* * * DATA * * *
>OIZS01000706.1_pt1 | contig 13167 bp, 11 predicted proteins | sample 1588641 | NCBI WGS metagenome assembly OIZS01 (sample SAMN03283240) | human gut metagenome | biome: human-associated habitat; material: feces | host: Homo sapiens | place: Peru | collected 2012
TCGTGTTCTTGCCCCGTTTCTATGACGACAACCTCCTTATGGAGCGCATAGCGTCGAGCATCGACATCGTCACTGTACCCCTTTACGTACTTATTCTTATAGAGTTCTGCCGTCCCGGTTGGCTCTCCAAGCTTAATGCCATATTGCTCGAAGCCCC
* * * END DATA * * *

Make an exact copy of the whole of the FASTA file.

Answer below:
>OIZS01000706.1_pt1 | contig 13167 bp, 11 predicted proteins | sample 1588641 | NCBI WGS metagenome assembly OIZS01 (sample SAMN03283240) | human gut metagenome | biome: human-associated habitat; material: feces | host: Homo sapiens | place: Peru | collected 2012
TCGTGTTCTTGCCCCGTTTCTATGACGACAACCTCCTTATGGAGCGCATAGCGTCGAGCATCGACATCGTCACTGTACCCCTTTACGTACTTATTCTTATAGAGTTCTGCCGTCCCGGTTGGCTCTCCAAGCTTAATGCCATATTGCTCGAAGCCCC